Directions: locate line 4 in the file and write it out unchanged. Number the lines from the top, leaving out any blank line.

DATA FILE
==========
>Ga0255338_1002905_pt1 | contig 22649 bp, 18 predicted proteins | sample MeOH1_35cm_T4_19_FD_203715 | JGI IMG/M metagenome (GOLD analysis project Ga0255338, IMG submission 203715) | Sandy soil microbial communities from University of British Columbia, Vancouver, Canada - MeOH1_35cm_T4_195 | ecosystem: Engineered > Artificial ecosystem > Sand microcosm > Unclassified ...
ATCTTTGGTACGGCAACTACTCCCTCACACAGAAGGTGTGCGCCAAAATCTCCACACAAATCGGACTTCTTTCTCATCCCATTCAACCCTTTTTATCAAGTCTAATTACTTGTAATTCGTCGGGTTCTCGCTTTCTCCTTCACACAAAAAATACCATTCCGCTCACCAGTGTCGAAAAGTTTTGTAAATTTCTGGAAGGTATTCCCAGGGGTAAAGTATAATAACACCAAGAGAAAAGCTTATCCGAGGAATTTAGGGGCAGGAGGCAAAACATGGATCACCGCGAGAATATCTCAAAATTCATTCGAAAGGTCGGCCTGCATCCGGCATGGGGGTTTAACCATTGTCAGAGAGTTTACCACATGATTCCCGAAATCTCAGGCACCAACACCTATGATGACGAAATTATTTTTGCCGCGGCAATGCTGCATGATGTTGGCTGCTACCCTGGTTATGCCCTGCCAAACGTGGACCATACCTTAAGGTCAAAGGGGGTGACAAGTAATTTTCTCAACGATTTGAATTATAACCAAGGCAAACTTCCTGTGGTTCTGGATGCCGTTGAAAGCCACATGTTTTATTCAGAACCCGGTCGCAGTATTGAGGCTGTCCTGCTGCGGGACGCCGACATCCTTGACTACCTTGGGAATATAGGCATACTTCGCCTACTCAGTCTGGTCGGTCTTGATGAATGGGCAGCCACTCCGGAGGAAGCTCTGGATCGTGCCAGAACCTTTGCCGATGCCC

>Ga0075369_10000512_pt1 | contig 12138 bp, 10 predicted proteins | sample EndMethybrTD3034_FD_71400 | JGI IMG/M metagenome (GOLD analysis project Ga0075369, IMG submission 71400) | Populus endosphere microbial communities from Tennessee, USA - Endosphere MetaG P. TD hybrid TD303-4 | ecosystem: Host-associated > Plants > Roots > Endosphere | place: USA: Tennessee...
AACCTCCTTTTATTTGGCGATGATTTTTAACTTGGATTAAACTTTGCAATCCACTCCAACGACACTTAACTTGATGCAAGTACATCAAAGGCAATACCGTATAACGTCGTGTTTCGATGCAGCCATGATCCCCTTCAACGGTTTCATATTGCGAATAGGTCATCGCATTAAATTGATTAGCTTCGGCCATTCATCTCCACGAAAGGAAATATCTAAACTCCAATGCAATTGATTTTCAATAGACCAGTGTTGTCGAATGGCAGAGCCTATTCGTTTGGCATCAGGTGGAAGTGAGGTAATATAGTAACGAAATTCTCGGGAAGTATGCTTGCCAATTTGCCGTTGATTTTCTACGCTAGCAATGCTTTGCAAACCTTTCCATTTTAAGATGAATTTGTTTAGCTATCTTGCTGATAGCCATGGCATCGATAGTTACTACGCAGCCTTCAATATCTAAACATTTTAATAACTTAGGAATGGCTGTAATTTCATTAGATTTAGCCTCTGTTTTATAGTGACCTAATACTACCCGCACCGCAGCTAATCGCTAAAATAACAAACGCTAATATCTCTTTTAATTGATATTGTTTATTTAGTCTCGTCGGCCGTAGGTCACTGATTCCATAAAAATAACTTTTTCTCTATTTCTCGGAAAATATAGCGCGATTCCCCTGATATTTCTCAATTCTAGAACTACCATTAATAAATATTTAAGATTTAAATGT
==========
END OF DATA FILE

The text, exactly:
AACCTCCTTTTATTTGGCGATGATTTTTAACTTGGATTAAACTTTGCAATCCACTCCAACGACACTTAACTTGATGCAAGTACATCAAAGGCAATACCGTATAACGTCGTGTTTCGATGCAGCCATGATCCCCTTCAACGGTTTCATATTGCGAATAGGTCATCGCATTAAATTGATTAGCTTCGGCCATTCATCTCCACGAAAGGAAATATCTAAACTCCAATGCAATTGATTTTCAATAGACCAGTGTTGTCGAATGGCAGAGCCTATTCGTTTGGCATCAGGTGGAAGTGAGGTAATATAGTAACGAAATTCTCGGGAAGTATGCTTGCCAATTTGCCGTTGATTTTCTACGCTAGCAATGCTTTGCAAACCTTTCCATTTTAAGATGAATTTGTTTAGCTATCTTGCTGATAGCCATGGCATCGATAGTTACTACGCAGCCTTCAATATCTAAACATTTTAATAACTTAGGAATGGCTGTAATTTCATTAGATTTAGCCTCTGTTTTATAGTGACCTAATACTACCCGCACCGCAGCTAATCGCTAAAATAACAAACGCTAATATCTCTTTTAATTGATATTGTTTATTTAGTCTCGTCGGCCGTAGGTCACTGATTCCATAAAAATAACTTTTTCTCTATTTCTCGGAAAATATAGCGCGATTCCCCTGATATTTCTCAATTCTAGAACTACCATTAATAAATATTTAAGATTTAAATGT